Healthy Weight Initiative to Examine Self-Regulation and Infant Growth

Pregnant mother and child holding hands

The Healthy Weight Initiative is preparing to launch a study that will examine how early markers of self-regulation, which have been found to be related to weight gain in older children, relate to infant growth. Self-regulation is a broad construct that includes the ability to control thoughts, emotions and actions to achieve a desired outcome. For this study, the team will enroll both mothers and their children.

“Behaviors that are established early in life can potentially be carried forth to later childhood, adolescence and adulthood, and we know that parenting is a critical mechanism for a lot of behavioral and health outcomes for young children,” said Stephanie Parade, Ph.D., director of early childhood research at Bradley Hospital.

Dr. Parade and Elissa Jelalian, Ph.D., co-lead of the Healthy Weight Initiative, will recruit mothers enrolled in the Hassenfeld Institute’s prenatal cohort to examine maternal anthropometrics, maternal self-regulation and inhibitory control.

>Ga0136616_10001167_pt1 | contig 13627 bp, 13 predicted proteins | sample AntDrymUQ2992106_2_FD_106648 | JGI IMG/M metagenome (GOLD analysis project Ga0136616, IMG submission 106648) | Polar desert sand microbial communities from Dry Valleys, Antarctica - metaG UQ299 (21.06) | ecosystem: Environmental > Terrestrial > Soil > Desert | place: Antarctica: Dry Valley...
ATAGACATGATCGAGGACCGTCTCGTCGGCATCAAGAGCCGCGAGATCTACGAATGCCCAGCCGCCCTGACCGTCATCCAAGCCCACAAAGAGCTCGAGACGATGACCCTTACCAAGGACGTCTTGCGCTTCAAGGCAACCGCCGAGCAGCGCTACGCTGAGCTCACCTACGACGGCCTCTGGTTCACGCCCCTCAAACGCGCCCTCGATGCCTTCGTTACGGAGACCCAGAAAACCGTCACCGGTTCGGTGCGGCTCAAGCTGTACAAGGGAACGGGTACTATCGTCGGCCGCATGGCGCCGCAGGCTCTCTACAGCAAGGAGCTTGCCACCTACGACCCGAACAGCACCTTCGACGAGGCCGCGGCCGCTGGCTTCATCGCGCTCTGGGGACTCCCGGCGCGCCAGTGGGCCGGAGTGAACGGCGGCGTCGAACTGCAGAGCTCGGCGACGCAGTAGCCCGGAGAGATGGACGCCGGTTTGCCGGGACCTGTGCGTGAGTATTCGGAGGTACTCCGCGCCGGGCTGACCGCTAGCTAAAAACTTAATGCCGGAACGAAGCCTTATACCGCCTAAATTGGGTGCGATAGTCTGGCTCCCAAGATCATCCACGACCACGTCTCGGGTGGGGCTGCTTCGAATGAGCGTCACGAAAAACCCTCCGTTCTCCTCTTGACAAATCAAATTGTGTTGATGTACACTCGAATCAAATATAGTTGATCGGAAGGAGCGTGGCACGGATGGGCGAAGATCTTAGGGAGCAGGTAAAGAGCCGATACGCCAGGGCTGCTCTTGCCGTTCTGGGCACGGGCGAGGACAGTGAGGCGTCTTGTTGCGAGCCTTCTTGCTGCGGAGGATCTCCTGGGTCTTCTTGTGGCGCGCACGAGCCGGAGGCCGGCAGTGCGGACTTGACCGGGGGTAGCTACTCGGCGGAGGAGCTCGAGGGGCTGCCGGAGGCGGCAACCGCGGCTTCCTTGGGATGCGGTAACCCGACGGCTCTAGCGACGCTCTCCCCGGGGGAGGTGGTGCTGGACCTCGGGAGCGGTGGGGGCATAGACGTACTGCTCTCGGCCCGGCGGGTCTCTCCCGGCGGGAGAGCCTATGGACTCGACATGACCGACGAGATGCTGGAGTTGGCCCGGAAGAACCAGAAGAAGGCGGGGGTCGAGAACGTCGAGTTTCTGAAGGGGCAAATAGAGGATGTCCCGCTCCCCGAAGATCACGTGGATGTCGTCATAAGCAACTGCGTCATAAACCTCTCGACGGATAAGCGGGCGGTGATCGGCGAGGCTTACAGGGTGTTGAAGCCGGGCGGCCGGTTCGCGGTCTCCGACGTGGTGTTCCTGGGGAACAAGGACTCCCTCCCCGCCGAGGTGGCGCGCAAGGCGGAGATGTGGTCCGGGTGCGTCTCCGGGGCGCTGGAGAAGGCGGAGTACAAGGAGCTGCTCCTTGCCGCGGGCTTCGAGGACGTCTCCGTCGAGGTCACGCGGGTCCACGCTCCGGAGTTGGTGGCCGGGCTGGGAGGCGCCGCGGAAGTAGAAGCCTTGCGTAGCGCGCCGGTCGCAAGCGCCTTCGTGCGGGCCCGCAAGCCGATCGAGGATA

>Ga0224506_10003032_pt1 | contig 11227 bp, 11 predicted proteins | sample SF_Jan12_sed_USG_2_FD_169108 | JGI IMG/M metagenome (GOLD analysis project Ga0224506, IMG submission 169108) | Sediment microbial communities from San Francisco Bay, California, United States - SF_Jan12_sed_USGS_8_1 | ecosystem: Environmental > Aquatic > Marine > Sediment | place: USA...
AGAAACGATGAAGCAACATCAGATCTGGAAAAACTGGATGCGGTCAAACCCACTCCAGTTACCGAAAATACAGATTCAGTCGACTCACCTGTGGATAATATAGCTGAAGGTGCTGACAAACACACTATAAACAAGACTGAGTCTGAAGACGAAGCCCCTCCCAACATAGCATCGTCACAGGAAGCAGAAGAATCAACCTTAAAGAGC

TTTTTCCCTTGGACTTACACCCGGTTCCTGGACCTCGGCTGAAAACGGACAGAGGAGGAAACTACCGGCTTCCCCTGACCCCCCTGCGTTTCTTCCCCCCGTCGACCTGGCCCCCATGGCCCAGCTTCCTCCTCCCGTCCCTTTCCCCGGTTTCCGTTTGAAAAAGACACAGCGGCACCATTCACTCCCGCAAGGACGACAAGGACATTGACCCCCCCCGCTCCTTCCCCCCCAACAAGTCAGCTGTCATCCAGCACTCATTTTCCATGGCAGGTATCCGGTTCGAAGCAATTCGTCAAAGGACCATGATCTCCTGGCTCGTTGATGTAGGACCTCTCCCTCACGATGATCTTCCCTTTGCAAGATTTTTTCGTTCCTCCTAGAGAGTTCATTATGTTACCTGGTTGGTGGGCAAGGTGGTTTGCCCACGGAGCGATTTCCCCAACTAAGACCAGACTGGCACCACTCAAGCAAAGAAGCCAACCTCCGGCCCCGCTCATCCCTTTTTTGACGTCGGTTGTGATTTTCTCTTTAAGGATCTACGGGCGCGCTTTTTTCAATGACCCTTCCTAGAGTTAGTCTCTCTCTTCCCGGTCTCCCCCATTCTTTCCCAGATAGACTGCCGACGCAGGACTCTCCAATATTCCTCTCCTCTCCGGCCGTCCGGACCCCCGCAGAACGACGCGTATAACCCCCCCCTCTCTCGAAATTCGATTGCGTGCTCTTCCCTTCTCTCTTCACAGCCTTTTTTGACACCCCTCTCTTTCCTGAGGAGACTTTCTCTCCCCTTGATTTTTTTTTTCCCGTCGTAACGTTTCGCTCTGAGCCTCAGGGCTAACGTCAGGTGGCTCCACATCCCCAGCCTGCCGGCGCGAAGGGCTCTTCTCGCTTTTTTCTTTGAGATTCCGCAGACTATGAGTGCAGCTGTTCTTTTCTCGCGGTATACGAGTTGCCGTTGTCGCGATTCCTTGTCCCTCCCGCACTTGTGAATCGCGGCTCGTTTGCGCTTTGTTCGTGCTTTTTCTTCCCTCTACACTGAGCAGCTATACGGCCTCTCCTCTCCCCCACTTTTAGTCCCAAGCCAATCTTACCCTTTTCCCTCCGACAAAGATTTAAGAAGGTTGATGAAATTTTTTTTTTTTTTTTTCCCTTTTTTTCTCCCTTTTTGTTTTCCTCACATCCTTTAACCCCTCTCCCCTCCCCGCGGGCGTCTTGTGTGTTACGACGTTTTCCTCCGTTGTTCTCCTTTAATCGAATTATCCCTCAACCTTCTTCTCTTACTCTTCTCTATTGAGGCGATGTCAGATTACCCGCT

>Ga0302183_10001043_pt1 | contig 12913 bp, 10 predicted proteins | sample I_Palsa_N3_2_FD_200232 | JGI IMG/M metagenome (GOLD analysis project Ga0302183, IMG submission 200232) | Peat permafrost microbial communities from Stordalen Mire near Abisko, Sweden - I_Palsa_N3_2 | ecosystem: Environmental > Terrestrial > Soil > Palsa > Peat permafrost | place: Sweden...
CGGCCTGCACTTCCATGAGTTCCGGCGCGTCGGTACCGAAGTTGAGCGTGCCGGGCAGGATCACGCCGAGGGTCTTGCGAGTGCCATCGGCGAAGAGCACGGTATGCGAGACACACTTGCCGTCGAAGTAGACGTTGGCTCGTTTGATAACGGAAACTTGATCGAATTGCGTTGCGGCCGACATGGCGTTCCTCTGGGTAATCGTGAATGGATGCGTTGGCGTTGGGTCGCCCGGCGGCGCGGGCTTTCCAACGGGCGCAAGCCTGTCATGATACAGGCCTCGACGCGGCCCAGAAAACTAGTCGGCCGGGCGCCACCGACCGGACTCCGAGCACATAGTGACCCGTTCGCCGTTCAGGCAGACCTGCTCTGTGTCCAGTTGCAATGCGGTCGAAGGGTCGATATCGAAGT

“The focus on dyadic regulation, assessed both behaviorally and physiologically, is a novel piece of our research. We’re putting it all together in a way that hasn’t been done before,” Dr. Parade said.

The study will make use of assessments that are performed on newborns by the Hassenfeld Institute’s research team. One is the NICU Network Neurobehavioral Scale, or NNNS, which is a brief exam that assesses an infant’s reflexes, movements and responses to stimuli. The exam is often used by the Autism Initiative to screen for early markers for later autism diagnosis. 

“The Hassenfeld Institute is leveraging data that was collected as part of my study because it has relevance in other areas,” said Stephen Sheinkopf, Ph.D., who leads the autism study.

Dr. Parade is excited about the opportunity to use the results of this study to supplement interventions designed to support the parent-child relationship.

“What we learn may inform not only the next research study but also the development of new interventions, or even refinement of existing parenting interventions, to support healthy weight and other health outcomes for children,” Dr. Parade said.

Learn more about the Healthy Weight Initiative.